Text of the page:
A Pesuth: Better preparing the child socially and educationally are two major benefits. Pre-kindergarten also helps identify and possibly solve a child's problems early, while allowing the disadvantaged to start at the same point where other classmates start.

Sanguinett: Pre-kindergarten programs have been shown to be effective in preparing handicapped and at-risk children for school. Children who have participated in these programs have a lower dropout rate. Reducing our dropout rate of 8.5 percent is a critical need and I am a strong advocate for expanded pre-kindergarten programing.

Q Florida's "grade" on education is unfortunately quite low. What proposals do you have for improving test scores, dropout rates and other factors that contribute to our low nationwide rating?

A Pesuth: More business involvement through the work-link program would go a long way to reducing the dropout rate. The program calls for more cooperation between education and business to determine business needs and student's qualifications. The recent drop in SAT scores is alarming, but the increase in CTBS scores is encouraging. A long-term solution is early identification of problem children.

Sanguinett: I support several strategies for reducing the county's dropout rate and increasing our academic standing, including:

Pre-school programs for all handicapped and at risk 3- and 4-year-olds.

Implementing an ungraded primary school for kindergarten through third grade.

Developing the "full-service school" in which children have access to support services. . . .

Q Busing of students to achieve racial balance continues to be a source of controversy in this country. Give us your views on this complex issue.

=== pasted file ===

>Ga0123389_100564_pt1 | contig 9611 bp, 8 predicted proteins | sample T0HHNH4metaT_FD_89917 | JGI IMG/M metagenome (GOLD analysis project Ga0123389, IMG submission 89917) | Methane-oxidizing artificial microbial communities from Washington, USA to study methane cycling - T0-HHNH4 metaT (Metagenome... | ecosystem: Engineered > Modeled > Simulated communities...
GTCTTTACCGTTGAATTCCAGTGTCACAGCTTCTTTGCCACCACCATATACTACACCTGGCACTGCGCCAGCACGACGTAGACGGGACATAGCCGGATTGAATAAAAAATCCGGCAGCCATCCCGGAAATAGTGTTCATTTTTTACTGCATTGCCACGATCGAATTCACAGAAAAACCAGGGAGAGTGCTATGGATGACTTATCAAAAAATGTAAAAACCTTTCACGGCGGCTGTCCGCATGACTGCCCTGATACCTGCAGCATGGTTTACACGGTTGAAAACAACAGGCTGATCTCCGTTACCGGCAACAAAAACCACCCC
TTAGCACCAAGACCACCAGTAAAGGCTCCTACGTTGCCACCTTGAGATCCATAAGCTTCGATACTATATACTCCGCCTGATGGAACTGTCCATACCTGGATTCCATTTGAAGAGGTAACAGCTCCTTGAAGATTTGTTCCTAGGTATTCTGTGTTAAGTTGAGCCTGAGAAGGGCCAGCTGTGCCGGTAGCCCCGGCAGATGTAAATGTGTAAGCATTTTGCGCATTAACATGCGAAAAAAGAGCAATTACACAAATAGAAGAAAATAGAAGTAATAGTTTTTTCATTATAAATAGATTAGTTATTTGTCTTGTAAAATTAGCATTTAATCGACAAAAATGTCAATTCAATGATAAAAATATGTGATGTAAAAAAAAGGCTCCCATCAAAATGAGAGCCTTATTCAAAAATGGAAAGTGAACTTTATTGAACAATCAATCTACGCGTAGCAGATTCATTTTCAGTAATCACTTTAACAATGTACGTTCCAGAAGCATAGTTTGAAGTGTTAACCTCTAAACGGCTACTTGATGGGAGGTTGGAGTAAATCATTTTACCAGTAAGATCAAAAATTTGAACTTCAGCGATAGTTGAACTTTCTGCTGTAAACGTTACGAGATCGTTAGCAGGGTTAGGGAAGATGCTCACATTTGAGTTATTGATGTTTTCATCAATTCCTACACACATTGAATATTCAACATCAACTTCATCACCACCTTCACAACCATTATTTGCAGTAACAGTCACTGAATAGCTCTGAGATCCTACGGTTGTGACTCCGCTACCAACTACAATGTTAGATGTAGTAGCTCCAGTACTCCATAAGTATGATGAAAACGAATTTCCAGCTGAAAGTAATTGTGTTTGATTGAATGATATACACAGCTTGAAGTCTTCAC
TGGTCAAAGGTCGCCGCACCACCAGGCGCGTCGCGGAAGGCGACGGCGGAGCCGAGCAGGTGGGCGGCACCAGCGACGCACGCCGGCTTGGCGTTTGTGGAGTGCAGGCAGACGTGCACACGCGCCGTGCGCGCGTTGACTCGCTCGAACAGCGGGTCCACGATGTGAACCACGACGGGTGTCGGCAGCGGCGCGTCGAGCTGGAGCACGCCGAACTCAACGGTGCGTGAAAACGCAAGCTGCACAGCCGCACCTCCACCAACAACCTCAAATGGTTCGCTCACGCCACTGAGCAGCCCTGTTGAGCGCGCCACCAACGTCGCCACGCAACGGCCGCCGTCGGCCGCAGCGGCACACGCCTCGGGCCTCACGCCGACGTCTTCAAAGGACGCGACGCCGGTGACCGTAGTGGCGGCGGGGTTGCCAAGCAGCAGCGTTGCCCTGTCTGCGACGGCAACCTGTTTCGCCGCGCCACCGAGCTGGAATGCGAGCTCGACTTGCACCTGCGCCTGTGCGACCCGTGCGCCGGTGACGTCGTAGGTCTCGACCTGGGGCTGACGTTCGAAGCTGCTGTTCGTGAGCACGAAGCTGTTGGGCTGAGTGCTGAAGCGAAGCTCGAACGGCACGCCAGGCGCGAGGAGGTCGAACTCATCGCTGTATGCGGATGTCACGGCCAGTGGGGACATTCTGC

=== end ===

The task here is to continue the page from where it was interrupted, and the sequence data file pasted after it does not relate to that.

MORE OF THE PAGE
A Pesuth: Few like the solution to this "complex issue." However, some of the inconveniences of current action is the price we must pay. To set aside the court action would result in a return to segregated schools _ a solution few desire. I support the court order.

Sanguinett: I am opposed to segregated schools and I support busing to achieve racial balance. The magnet school concept also can help high schools to achieve racial balance and I support these programs.

Q Would you support a proposal to establish high school-based health clinics. Why? What health needs might these clinics address?

A Pesuth: As proposed in the past _ no.

Sanguinett: I support school-based clinics developed as a cooperative effort between the school system and the local health department. Such clinics can help students succeed in school by providing immunization, counseling in the areas of abuse or disease, and nursing care. The goal is to help students to maintain good health and to remain in school. Placement of such clinics should be based on individual school and community needs.

Q Do you believe that dress codes are a necessary and proper aspect of School Board policy? Why?

A Pesuth: Dress code per se is necessary. However, I would question the substitution of a "shorts" code for the words "dress code." We must resolve the "shorts" issue and move on to more important education issues.

Sanguinett: I believe that a school dress code should be established at the county level but should be stated as simply as possible. Students should wear attire that is appropriate to their age and setting. Since I support school-based management I would ask that each school establish a committee of students, faculty and administrators to deal with violations.

Q What would be your top priority as a new or continuing member of the Pinellas County School Board during this next term?

A Pesuth: The top priority will be the "restructuring" of the education system as proposed by the national NEA and the local PCTA to include more (a) teacher/parent involvement/empowerment in decision-making to increase student learning and reduce costs, (b) business partnerships and business-built schools, (c) improvement in test scores and dropout rates and (d) volunteers.

Sanguinett: As a first-term School Board member I will focus my efforts on three areas. First, I will advocate improved state funding for education. The lottery was proposed as a way to enhance education; however, this is not happening. A recent state Chamber of Commerce report demonstrated that the percentage of revenue has decreased over the past two years. Second, I will work to begin implementation of dropout prevention programs (see No. 6). Third, I will work to increase school-based decision-making with parents participating on a management team with teachers and school administrators.